Get ready to plug in. (credit: Village Roadshow Pictures)
Billionaire futurist space explorer Elon Musk has a new project: a “medical research company” called Neuralink that will make brain-computer interfaces. Musk’s projects are frequently inspired by science fiction, and this one is a direct reference to a device called a “neural lace,” invented by the late British novelist Iain M.

Banks for his Culture series.
In those books, characters grow a semi-organic mesh on their cerebral cortexes, which allows them to interface wirelessly with AIs and create backups of their minds.
Having a neural lace, in Banks’ fiction, makes people essentially immortal—if they die, they’re revived from the last backup. Musk isn’t seeking immortality just yet, however.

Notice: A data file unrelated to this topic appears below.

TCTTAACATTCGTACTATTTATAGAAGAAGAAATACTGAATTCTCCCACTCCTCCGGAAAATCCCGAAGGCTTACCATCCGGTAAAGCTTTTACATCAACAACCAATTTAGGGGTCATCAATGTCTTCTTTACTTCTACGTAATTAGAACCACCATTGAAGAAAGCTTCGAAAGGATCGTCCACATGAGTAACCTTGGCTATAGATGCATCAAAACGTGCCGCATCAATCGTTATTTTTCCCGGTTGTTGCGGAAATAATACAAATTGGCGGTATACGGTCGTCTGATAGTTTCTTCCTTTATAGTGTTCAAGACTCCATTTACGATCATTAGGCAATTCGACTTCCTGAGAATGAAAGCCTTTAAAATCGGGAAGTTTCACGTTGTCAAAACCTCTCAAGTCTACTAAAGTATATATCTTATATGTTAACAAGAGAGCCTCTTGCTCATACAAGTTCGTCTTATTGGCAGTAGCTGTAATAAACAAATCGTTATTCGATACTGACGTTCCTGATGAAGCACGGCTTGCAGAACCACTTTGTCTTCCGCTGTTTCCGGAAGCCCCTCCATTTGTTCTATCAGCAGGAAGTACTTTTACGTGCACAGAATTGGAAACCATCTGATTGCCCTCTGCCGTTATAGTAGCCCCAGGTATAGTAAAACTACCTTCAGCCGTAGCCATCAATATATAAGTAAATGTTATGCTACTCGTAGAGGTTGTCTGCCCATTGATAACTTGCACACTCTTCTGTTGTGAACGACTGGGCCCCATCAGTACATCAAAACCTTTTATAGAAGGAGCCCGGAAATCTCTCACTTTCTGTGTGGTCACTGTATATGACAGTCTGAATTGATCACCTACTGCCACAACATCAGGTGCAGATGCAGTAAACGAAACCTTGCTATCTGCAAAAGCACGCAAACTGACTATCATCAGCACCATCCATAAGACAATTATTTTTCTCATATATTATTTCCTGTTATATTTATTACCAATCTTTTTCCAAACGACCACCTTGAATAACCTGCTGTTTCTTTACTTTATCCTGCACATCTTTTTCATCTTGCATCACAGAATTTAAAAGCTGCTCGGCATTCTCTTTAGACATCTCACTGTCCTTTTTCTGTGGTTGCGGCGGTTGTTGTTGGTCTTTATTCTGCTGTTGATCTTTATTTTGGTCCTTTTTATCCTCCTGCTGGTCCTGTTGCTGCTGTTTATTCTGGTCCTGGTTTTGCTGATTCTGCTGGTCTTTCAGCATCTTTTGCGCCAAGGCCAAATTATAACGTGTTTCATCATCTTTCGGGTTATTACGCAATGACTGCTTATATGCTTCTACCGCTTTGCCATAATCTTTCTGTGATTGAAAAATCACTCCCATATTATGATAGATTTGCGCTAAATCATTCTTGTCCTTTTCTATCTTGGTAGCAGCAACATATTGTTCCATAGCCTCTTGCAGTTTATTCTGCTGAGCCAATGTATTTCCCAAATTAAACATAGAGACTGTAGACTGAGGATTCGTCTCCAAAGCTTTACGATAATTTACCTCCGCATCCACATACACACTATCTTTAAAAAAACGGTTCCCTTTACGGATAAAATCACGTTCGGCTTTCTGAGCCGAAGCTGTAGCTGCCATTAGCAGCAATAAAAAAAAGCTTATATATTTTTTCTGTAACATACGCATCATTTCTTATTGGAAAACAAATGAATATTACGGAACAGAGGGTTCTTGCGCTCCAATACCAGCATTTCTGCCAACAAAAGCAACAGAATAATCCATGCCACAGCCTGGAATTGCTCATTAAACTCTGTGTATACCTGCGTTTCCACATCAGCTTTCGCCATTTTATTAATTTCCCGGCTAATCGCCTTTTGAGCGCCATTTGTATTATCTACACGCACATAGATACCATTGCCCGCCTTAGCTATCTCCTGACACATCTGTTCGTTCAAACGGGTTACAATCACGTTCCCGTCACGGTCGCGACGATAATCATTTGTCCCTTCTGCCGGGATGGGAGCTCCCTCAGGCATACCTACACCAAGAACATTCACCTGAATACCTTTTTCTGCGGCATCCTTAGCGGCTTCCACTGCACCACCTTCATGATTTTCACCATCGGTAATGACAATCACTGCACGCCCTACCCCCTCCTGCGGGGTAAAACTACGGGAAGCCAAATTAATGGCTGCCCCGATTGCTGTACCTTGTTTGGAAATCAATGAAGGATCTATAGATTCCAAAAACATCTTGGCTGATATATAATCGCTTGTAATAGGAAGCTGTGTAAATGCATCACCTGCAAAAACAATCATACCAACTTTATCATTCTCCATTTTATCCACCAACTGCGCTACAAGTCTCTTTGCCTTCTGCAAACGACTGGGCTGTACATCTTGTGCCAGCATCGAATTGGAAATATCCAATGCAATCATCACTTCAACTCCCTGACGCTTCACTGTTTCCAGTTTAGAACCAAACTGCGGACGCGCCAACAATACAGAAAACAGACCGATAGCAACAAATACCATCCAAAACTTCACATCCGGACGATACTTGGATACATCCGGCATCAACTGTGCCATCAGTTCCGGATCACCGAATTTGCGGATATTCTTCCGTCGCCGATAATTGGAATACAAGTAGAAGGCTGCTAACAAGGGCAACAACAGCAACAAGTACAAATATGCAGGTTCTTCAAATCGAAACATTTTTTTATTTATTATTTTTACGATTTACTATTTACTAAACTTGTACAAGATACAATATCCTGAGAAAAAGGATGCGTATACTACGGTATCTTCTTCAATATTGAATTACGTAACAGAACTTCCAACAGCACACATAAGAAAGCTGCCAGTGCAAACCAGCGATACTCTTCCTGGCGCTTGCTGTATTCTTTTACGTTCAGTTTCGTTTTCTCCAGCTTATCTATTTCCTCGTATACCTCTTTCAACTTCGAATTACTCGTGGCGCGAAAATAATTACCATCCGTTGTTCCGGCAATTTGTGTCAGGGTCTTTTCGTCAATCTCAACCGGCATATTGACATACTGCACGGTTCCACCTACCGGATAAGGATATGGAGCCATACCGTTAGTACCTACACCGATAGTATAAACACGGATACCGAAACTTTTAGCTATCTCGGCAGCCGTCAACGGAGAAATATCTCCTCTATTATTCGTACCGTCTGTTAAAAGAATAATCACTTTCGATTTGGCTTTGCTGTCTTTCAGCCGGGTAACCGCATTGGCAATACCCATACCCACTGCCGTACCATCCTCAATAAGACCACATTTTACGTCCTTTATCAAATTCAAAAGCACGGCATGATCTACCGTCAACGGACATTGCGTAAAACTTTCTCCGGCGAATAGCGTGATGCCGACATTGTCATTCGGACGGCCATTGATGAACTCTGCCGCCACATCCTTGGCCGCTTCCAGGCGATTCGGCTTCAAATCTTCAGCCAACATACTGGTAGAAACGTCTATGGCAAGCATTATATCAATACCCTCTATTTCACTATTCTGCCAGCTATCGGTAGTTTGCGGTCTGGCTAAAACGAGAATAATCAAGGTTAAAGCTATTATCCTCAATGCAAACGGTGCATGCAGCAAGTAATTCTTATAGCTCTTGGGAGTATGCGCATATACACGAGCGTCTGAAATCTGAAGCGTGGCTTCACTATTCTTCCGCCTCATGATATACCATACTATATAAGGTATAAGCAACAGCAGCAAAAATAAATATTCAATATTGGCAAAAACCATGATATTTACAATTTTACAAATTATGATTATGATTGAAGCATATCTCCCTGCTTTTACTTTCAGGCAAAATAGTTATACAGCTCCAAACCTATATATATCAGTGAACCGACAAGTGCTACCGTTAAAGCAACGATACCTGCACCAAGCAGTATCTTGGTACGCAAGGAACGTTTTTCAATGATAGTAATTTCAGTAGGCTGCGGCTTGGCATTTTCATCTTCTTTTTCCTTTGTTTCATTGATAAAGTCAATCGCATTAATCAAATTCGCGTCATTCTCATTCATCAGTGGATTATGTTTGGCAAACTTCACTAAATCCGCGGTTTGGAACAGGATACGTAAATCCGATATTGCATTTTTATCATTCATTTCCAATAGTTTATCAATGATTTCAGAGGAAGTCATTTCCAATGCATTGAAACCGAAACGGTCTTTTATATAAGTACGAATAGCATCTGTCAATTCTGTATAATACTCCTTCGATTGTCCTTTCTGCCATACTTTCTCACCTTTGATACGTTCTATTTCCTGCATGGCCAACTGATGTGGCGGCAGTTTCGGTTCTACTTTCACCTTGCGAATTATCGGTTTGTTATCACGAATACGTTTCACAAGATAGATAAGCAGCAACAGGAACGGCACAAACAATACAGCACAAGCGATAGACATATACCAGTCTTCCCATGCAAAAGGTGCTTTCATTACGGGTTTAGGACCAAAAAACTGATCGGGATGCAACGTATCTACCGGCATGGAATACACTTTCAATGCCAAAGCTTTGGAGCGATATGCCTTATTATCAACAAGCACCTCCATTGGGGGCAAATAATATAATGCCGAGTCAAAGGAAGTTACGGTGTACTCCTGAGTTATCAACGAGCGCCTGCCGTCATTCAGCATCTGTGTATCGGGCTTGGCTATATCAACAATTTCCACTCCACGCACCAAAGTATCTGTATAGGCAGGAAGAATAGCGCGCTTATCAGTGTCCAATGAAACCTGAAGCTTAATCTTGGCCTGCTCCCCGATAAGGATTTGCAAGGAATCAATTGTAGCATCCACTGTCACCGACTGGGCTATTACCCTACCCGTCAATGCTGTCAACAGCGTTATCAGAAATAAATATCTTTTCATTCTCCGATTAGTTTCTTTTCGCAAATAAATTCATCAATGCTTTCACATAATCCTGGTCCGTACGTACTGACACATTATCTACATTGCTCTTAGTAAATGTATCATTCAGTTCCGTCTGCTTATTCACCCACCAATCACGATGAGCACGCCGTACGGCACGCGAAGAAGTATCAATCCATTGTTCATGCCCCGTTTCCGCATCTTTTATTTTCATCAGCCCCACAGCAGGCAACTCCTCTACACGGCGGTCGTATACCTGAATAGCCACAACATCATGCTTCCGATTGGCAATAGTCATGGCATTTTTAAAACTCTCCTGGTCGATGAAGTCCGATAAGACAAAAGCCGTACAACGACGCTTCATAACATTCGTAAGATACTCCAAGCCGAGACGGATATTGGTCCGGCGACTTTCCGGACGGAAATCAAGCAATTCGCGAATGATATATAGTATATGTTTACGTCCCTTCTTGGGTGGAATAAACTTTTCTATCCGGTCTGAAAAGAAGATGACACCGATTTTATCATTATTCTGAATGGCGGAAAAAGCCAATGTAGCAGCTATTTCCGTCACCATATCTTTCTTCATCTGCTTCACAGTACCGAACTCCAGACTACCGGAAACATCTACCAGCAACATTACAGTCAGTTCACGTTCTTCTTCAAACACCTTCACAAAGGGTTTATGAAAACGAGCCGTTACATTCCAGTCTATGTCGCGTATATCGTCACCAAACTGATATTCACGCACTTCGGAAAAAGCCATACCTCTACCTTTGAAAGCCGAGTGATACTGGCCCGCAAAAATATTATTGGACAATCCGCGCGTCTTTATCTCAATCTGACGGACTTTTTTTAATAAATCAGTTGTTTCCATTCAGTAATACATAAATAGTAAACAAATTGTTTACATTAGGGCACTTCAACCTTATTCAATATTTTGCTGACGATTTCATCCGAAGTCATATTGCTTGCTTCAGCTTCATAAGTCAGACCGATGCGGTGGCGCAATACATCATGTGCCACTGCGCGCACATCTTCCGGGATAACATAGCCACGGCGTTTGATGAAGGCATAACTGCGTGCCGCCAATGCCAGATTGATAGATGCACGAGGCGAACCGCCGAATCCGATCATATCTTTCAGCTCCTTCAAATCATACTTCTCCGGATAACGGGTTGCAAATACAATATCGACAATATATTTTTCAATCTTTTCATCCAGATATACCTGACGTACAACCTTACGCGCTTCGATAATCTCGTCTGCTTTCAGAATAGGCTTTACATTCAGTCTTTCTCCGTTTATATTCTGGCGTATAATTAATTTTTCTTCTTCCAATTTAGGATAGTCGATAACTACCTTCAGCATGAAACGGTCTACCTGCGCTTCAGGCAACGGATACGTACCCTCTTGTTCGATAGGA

Though he’s said publicly several times that he’d like to upload and download thoughts, possibly to fight against evil AI, he imagines that Neuralink’s proof-of-concept products will be implanted electrodes for treating epilepsy and depression.

They will be much like current implants for treating Parkinson’s, which work by regulating electrical activity in the brain.
According to The Wall Street Journal, the company will likely be funded entirely by Musk or by the Founders Fund, a VC firm founded by Peter Thiel.

The Journal also reports that the company has hired three people already: “Vanessa Tolosa, an engineer at the Lawrence Livermore National Laboratory and an expert in flexible electrodes; Philip Sabes, a professor at the University of California in San Francisco, who studies how the brain controls movement; and Timothy Gardner, a professor at Boston University who is known for implanting tiny electrodes in the brains of finches to study how the birds sing.”
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